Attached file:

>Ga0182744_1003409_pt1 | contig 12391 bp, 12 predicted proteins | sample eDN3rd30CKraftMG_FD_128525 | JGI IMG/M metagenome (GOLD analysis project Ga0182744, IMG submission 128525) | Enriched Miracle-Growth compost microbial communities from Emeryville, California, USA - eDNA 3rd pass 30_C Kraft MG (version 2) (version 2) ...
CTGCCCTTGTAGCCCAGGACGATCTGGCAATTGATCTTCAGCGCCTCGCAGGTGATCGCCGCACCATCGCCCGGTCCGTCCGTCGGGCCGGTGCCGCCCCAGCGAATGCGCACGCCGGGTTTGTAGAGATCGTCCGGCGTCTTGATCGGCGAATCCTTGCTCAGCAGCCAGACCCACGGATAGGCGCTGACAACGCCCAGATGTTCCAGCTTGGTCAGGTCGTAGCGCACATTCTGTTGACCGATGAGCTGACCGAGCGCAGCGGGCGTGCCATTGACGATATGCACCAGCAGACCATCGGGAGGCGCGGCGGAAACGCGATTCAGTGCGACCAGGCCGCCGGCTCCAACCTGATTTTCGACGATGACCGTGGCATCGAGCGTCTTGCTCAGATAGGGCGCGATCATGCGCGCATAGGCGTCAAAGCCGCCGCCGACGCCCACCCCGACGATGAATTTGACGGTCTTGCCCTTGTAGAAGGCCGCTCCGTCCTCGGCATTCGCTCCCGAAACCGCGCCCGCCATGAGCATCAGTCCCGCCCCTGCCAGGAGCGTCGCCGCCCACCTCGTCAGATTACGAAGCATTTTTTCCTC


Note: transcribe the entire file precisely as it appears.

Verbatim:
>Ga0182744_1003409_pt1 | contig 12391 bp, 12 predicted proteins | sample eDN3rd30CKraftMG_FD_128525 | JGI IMG/M metagenome (GOLD analysis project Ga0182744, IMG submission 128525) | Enriched Miracle-Growth compost microbial communities from Emeryville, California, USA - eDNA 3rd pass 30_C Kraft MG (version 2) (version 2) ...
CTGCCCTTGTAGCCCAGGACGATCTGGCAATTGATCTTCAGCGCCTCGCAGGTGATCGCCGCACCATCGCCCGGTCCGTCCGTCGGGCCGGTGCCGCCCCAGCGAATGCGCACGCCGGGTTTGTAGAGATCGTCCGGCGTCTTGATCGGCGAATCCTTGCTCAGCAGCCAGACCCACGGATAGGCGCTGACAACGCCCAGATGTTCCAGCTTGGTCAGGTCGTAGCGCACATTCTGTTGACCGATGAGCTGACCGAGCGCAGCGGGCGTGCCATTGACGATATGCACCAGCAGACCATCGGGAGGCGCGGCGGAAACGCGATTCAGTGCGACCAGGCCGCCGGCTCCAACCTGATTTTCGACGATGACCGTGGCATCGAGCGTCTTGCTCAGATAGGGCGCGATCATGCGCGCATAGGCGTCAAAGCCGCCGCCGACGCCCACCCCGACGATGAATTTGACGGTCTTGCCCTTGTAGAAGGCCGCTCCGTCCTCGGCATTCGCTCCCGAAACCGCGCCCGCCATGAGCATCAGTCCCGCCCCTGCCAGGAGCGTCGCCGCCCACCTCGTCAGATTACGAAGCATTTTTTCCTC